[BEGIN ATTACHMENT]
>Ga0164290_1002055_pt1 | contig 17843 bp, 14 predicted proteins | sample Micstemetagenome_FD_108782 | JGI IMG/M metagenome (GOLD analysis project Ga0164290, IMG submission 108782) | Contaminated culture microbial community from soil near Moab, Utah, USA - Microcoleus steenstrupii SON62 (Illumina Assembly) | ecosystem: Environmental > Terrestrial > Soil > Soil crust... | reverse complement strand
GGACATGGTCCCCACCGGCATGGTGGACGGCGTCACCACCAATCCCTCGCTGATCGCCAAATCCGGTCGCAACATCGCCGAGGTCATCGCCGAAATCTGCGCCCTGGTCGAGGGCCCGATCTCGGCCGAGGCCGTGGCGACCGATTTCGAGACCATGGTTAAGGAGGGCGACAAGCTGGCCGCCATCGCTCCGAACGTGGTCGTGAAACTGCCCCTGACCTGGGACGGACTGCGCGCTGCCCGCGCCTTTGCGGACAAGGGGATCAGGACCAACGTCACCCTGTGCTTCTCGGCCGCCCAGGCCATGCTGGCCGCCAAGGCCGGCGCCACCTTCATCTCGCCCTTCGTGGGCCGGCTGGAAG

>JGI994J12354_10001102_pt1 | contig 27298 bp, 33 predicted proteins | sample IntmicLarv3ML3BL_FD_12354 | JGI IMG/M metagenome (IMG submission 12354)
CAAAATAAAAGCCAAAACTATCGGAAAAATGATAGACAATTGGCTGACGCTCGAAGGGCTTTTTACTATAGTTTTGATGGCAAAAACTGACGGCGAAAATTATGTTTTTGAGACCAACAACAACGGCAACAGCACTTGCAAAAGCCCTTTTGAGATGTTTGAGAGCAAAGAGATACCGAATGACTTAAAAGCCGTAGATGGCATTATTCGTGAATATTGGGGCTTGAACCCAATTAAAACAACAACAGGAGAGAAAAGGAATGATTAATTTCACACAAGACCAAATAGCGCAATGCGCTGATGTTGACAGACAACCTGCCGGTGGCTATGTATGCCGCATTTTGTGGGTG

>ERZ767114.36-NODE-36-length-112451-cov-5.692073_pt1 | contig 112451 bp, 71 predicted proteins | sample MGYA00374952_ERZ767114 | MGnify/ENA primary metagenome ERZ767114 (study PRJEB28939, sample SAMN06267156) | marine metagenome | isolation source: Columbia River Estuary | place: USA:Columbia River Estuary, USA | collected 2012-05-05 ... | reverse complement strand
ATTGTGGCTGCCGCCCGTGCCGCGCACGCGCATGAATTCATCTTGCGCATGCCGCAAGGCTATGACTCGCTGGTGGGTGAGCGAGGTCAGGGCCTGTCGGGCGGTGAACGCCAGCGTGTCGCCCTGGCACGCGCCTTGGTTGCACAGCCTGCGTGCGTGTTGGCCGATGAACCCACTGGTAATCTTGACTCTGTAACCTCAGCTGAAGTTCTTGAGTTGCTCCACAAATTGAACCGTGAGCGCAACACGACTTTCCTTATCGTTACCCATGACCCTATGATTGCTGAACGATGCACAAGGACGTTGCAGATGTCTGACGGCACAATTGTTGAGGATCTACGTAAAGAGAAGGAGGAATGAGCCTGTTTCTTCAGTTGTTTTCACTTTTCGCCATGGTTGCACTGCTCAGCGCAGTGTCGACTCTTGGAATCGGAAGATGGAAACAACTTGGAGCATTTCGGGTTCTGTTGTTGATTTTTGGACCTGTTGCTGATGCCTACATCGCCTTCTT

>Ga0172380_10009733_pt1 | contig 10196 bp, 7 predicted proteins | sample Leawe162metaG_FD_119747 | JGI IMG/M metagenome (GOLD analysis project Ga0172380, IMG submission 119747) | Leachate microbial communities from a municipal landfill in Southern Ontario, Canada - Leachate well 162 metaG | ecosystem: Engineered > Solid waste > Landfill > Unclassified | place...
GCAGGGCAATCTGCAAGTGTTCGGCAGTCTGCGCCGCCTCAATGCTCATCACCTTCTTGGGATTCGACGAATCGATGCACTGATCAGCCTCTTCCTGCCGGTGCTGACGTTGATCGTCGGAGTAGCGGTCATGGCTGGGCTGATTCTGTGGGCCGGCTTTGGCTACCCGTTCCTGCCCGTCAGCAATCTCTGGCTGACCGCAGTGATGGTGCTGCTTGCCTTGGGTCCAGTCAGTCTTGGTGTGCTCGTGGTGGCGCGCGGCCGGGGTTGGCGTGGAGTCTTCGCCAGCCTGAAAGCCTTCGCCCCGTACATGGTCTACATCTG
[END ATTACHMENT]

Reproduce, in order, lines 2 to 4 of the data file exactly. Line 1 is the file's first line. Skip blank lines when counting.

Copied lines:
GGACATGGTCCCCACCGGCATGGTGGACGGCGTCACCACCAATCCCTCGCTGATCGCCAAATCCGGTCGCAACATCGCCGAGGTCATCGCCGAAATCTGCGCCCTGGTCGAGGGCCCGATCTCGGCCGAGGCCGTGGCGACCGATTTCGAGACCATGGTTAAGGAGGGCGACAAGCTGGCCGCCATCGCTCCGAACGTGGTCGTGAAACTGCCCCTGACCTGGGACGGACTGCGCGCTGCCCGCGCCTTTGCGGACAAGGGGATCAGGACCAACGTCACCCTGTGCTTCTCGGCCGCCCAGGCCATGCTGGCCGCCAAGGCCGGCGCCACCTTCATCTCGCCCTTCGTGGGCCGGCTGGAAG

>JGI994J12354_10001102_pt1 | contig 27298 bp, 33 predicted proteins | sample IntmicLarv3ML3BL_FD_12354 | JGI IMG/M metagenome (IMG submission 12354)
CAAAATAAAAGCCAAAACTATCGGAAAAATGATAGACAATTGGCTGACGCTCGAAGGGCTTTTTACTATAGTTTTGATGGCAAAAACTGACGGCGAAAATTATGTTTTTGAGACCAACAACAACGGCAACAGCACTTGCAAAAGCCCTTTTGAGATGTTTGAGAGCAAAGAGATACCGAATGACTTAAAAGCCGTAGATGGCATTATTCGTGAATATTGGGGCTTGAACCCAATTAAAACAACAACAGGAGAGAAAAGGAATGATTAATTTCACACAAGACCAAATAGCGCAATGCGCTGATGTTGACAGACAACCTGCCGGTGGCTATGTATGCCGCATTTTGTGGGTG